We tend to believe that we ourselves are consistent in some way over time. We change, we age, etc., but there is some "I" that we feel ties one moment to the next. There is no real evidence for this. It exists at best, in memory and the narratives and processes of memory. Within the notion of a biological system it is impossible to tell in any moment what is 'real' and what has been hallucinated (Maturana). Clearly death, or the cessation of some biological system as a functioning whole, represents change with respect to the assumed integrity of that biological system.

All of this means that any time we are working with 'change' that we are working with an artificial construct, though many of these are thoroughly socialized and very persuasive; some ultimately so, since they seem to be related to the continuation of our biological existence as we understand it, i.e. survival. These constructs and the apparent consequences of them, occur as necessity. There is only one possible necessity and Heidegger gets at it nicely with the question of his metaphysics "Why are there essents, rather than nothing?" Is reality itself necessary? Is anything arising in reality, as reality, necessary. After this, everything is conditional. We make choices about this. We might choose that it is necessary for us to survive in some way. Clearly this is false. In any way associated with particular or biological continuity there is no necessity to it whatsoever. Our sense of necessity is a function of a construct in which we participate, though we are not typically aware of this participation or the nature of it.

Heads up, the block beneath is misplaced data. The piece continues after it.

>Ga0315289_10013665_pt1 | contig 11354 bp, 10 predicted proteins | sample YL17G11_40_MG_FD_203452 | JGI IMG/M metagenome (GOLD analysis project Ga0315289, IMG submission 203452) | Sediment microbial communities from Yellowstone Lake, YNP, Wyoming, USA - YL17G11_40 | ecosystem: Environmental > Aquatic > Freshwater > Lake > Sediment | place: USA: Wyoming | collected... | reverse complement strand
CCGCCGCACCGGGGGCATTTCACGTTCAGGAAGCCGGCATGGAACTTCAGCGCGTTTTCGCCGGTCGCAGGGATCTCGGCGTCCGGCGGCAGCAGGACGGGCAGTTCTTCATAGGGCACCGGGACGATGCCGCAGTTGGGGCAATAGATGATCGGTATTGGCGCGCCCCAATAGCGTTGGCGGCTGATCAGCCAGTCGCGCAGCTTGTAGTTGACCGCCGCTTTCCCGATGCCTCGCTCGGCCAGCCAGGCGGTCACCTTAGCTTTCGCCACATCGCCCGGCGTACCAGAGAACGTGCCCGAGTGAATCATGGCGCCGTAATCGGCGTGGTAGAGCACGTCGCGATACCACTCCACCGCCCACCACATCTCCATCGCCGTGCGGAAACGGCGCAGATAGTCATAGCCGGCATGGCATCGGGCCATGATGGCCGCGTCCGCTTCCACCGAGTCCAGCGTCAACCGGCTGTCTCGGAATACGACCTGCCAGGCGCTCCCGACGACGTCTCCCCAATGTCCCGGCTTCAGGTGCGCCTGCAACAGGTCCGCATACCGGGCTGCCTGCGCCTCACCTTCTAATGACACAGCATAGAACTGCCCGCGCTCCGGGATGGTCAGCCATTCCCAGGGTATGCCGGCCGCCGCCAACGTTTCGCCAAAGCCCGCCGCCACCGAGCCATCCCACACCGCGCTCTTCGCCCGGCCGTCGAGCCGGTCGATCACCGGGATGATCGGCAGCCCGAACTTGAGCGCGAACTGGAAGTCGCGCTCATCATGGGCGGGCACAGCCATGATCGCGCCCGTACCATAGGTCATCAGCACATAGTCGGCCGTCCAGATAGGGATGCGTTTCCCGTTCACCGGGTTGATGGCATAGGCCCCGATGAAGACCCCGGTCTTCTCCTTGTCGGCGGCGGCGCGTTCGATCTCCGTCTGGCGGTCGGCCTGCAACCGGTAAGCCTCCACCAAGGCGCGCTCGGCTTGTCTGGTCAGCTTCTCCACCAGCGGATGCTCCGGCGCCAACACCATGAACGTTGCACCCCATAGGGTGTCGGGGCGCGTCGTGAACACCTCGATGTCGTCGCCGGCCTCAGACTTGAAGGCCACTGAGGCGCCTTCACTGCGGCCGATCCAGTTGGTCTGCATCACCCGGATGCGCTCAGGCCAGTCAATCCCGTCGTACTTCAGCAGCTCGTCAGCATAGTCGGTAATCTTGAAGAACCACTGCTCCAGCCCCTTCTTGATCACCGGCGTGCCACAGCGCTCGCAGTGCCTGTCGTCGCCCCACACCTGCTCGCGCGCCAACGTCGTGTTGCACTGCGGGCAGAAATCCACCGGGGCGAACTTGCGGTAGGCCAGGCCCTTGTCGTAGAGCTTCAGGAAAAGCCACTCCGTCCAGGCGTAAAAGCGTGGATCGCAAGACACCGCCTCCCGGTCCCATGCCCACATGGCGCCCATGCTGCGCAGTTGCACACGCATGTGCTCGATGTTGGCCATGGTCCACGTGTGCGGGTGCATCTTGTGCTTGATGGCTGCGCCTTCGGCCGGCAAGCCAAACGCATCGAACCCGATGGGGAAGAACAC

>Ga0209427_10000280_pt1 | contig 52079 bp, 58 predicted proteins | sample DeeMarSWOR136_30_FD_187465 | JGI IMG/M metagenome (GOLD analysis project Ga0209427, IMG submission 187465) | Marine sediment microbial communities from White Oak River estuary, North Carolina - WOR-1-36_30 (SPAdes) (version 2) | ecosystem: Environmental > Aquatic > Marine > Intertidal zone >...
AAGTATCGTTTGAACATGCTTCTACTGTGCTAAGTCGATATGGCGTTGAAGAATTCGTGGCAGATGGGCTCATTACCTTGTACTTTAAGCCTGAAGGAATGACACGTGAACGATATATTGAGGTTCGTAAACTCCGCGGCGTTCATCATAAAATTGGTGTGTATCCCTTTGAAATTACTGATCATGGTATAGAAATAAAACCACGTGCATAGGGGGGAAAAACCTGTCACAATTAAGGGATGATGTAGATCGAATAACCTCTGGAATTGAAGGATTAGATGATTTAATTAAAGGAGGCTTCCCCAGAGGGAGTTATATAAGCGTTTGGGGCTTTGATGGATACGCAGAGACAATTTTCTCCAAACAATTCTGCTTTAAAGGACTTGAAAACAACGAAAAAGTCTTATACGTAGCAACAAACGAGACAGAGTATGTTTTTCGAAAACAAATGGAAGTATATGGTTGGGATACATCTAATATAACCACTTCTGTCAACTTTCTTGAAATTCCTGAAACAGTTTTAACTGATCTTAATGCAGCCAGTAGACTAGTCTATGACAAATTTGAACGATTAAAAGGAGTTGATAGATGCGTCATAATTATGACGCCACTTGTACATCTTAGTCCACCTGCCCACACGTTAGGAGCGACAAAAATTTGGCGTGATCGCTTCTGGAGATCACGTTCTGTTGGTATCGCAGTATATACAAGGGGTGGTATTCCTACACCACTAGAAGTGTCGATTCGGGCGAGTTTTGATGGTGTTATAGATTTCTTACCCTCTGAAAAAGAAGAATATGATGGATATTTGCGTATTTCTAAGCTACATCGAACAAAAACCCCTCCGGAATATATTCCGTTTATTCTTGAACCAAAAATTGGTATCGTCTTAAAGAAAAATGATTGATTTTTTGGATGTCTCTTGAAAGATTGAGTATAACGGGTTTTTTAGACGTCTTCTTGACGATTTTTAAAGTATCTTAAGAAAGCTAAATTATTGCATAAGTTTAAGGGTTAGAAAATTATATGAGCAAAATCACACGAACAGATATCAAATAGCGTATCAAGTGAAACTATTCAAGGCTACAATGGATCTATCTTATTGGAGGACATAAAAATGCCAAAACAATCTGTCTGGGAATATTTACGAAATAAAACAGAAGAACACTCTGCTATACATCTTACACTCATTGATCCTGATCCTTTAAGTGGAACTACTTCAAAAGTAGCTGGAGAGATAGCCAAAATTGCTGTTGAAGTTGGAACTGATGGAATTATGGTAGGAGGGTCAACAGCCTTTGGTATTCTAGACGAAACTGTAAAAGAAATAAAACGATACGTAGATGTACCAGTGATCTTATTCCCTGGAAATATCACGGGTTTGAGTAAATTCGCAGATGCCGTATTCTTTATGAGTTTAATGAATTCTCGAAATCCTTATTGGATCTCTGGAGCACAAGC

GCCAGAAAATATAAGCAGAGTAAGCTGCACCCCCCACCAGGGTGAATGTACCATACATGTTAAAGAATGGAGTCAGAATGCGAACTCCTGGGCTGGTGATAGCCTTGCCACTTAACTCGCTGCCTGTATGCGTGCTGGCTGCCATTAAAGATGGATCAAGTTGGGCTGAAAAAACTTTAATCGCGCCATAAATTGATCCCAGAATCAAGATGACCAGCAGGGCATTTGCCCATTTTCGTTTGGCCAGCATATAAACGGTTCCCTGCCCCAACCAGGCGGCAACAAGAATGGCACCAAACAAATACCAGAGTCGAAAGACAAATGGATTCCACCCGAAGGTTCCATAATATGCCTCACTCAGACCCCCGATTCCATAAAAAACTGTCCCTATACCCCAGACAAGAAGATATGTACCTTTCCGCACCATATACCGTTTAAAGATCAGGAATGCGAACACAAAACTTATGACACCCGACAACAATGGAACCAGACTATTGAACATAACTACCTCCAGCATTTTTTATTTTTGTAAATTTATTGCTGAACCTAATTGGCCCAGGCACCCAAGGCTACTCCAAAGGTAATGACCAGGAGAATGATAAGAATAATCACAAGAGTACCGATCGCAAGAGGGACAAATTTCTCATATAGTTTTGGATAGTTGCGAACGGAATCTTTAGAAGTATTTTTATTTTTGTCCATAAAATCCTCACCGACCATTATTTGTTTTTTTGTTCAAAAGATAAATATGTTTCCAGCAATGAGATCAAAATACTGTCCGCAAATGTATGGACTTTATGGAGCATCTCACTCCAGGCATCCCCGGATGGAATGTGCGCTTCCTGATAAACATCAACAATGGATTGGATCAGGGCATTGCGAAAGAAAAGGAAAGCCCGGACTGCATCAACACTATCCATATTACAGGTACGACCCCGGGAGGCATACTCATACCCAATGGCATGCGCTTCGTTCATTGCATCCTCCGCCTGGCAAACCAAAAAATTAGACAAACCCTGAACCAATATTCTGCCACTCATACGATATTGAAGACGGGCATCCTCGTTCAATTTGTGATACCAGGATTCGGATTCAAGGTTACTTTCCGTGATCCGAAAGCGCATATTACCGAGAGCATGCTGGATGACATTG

Of course, all this seems abstract or even esoteric. So how to test it? How to bridge such a consideration to some lived, embodied moment? What are the implications for 'change process'?

One of the implications, for me, is that our participation in change is art. Consideration of such a frame leads to a very different sort of action and reflection than the presupposition that our participation in change is based on survival and necessity. We only exist, as something distinct, in memory. Art (and science) are a function of that. Epistemology is a function of that.